NC Marine Fisheries Commission Meeting Recap

The N.C. Marine Fisheries Commission met in-person this week in New Bern. 

The meeting began at 6 p.m. on Wednesday evening with 35 speakers showing up to offer public comment. Many of the speakers made the trip to New Bern to offer support for False Albacore Management Rulemaking and express concerns about the proliferation of water column oyster leases around Topsail Island. The business meeting was held on Thursday.


The Commission voted 5-4 in favor of Option 3 of the proposed rule language for rulemaking on False Albacore management. This directs DMF staff to begin working on rules that simply put some very liberal guardrails on a fishery that is very important to the fishing public. The motion was made by Commissioner Tom Roller and seconded by Commissioner Robert McNeill. In support of his motion, Roller argued, "Let's have some stopgap measures to protect this valuable fishery until we have better science. Quite frankly, I don't think we can afford to wait anymore." Roller challenged his fellow commissioners to get on the right side of history by taking a precautionary approach now before the fishery gets in trouble. Something we have rarely seen from past commissions.

Other commissioners argued in support of a wait and see approach. Commissioner Sara Gardner, a for-hire guide in an at-large seat, argued that the fishery was not overfished or overfishing occurring and that rulemaking at this time had the potential to disenfranchise the commercial sector. "Nobody has more at stake if I lose my albie fishing" she stated, "but I do trust in the fact that it is good shape now, and we can react should there be a situation."

Commissioner Doug Rader, in the scientist's seat, cautioned against following this reactionary approach yet again. "I have watched the cycle of inadequate science lead to inadequate management. Ultimately, this leads to overfishing once the catastrophe is in hand. And so, when you have an opportunity to carefully, thoughtfully think through putting in place the framework to be able to achieve a longer-term goal, without going through that collapse and hurting a ton of people, you are remiss not to consider that."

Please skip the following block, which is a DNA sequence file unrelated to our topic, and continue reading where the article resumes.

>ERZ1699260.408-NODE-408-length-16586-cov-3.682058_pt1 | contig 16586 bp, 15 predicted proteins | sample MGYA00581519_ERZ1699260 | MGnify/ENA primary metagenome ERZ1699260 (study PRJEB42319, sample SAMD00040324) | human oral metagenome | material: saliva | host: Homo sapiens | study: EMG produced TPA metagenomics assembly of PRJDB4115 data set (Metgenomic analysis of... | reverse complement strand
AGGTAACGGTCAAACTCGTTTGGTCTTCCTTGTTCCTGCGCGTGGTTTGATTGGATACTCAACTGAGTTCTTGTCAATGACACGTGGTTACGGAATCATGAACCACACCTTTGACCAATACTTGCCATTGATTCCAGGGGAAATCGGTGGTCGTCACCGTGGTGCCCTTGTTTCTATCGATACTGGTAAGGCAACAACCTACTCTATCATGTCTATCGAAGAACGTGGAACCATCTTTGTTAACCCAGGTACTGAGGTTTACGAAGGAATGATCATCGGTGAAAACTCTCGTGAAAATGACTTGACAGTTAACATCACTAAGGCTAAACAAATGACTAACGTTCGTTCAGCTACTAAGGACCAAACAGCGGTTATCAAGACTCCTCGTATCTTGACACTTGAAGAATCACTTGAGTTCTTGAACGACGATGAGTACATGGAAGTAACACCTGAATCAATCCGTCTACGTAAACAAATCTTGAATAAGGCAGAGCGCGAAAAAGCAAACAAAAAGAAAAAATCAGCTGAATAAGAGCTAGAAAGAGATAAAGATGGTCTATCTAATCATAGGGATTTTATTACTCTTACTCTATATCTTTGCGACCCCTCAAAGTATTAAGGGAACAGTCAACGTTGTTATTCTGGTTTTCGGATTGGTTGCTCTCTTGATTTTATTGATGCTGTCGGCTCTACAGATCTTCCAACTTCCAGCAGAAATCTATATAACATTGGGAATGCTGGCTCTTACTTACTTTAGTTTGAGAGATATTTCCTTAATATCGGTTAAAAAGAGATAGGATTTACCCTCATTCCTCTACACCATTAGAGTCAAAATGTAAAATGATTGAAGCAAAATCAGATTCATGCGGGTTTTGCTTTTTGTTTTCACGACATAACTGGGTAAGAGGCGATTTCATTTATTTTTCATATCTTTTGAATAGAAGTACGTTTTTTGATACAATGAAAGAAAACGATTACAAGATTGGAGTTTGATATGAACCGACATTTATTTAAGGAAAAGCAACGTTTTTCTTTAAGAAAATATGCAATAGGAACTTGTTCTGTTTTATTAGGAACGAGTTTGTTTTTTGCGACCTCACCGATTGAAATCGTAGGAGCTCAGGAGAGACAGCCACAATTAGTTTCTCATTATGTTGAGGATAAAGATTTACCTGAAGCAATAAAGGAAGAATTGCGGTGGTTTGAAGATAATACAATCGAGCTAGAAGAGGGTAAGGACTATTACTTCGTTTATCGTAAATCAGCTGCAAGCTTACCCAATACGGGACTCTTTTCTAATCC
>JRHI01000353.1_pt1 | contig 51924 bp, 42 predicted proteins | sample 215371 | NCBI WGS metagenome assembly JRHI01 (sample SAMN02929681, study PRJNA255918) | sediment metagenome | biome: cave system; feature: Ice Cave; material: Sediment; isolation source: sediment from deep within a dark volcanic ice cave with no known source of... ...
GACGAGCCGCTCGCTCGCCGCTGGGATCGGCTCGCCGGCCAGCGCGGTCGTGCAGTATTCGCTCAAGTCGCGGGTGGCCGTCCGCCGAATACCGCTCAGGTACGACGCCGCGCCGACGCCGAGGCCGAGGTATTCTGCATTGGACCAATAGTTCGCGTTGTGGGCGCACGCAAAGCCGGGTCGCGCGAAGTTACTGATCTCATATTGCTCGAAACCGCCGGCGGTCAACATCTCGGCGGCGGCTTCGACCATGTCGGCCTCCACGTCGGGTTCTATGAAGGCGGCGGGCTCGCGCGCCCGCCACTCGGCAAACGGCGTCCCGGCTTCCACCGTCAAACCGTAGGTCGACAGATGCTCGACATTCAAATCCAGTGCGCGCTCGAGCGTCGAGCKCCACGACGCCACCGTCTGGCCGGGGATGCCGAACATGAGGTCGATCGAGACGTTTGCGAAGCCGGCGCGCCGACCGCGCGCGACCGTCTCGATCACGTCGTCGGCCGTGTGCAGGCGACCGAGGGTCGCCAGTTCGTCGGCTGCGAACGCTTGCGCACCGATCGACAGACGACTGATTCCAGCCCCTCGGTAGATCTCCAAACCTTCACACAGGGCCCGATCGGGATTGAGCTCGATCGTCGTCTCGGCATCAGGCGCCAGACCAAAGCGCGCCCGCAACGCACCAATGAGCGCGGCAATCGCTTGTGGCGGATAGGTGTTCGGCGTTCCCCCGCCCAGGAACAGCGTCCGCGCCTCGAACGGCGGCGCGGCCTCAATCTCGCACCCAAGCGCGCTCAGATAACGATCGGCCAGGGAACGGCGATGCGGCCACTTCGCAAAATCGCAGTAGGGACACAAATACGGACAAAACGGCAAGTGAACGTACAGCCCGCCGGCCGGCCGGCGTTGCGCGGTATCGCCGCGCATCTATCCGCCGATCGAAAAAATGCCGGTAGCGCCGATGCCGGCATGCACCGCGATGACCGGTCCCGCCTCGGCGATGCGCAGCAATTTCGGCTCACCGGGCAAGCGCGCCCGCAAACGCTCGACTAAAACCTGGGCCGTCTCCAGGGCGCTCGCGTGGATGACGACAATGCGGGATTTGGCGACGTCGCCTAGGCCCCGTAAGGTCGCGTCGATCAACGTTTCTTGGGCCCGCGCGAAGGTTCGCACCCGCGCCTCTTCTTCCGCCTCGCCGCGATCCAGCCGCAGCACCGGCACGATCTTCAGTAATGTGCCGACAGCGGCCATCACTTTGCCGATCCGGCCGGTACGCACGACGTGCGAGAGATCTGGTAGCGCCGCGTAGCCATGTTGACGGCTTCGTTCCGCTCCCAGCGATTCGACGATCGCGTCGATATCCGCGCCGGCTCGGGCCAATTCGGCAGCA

The proposed rule would set a trigger for management action by the Commission and the DMF Director if combined landings surpassed 200% of the current five-year average. The motion passed 5-4.

Several states in the Northeast are watching this very closely and are poised to follow the lead of North Carolina. Commissioners agreed that this should be a coastwide stock, but as Commissioner Roller stated, "I don't see how we get there without (NC) being a leader."


The commission voted to approve the DMF recommended actions to end overfishing and begin to restore the overfished stock using weekend closures for commercial harvest that are estimated to achieve a 34.9% reduction from 2019 commercial landings. We did raise the question of how this would have any measurable effect on commercial landings without a set quota, and several commissioners agreed. There is little reason to believe this will meet the 34.9% reduction needed to end overfishing and begin to rebuild the stock, but they expressed hope that it would achieve some level of harvest reduction.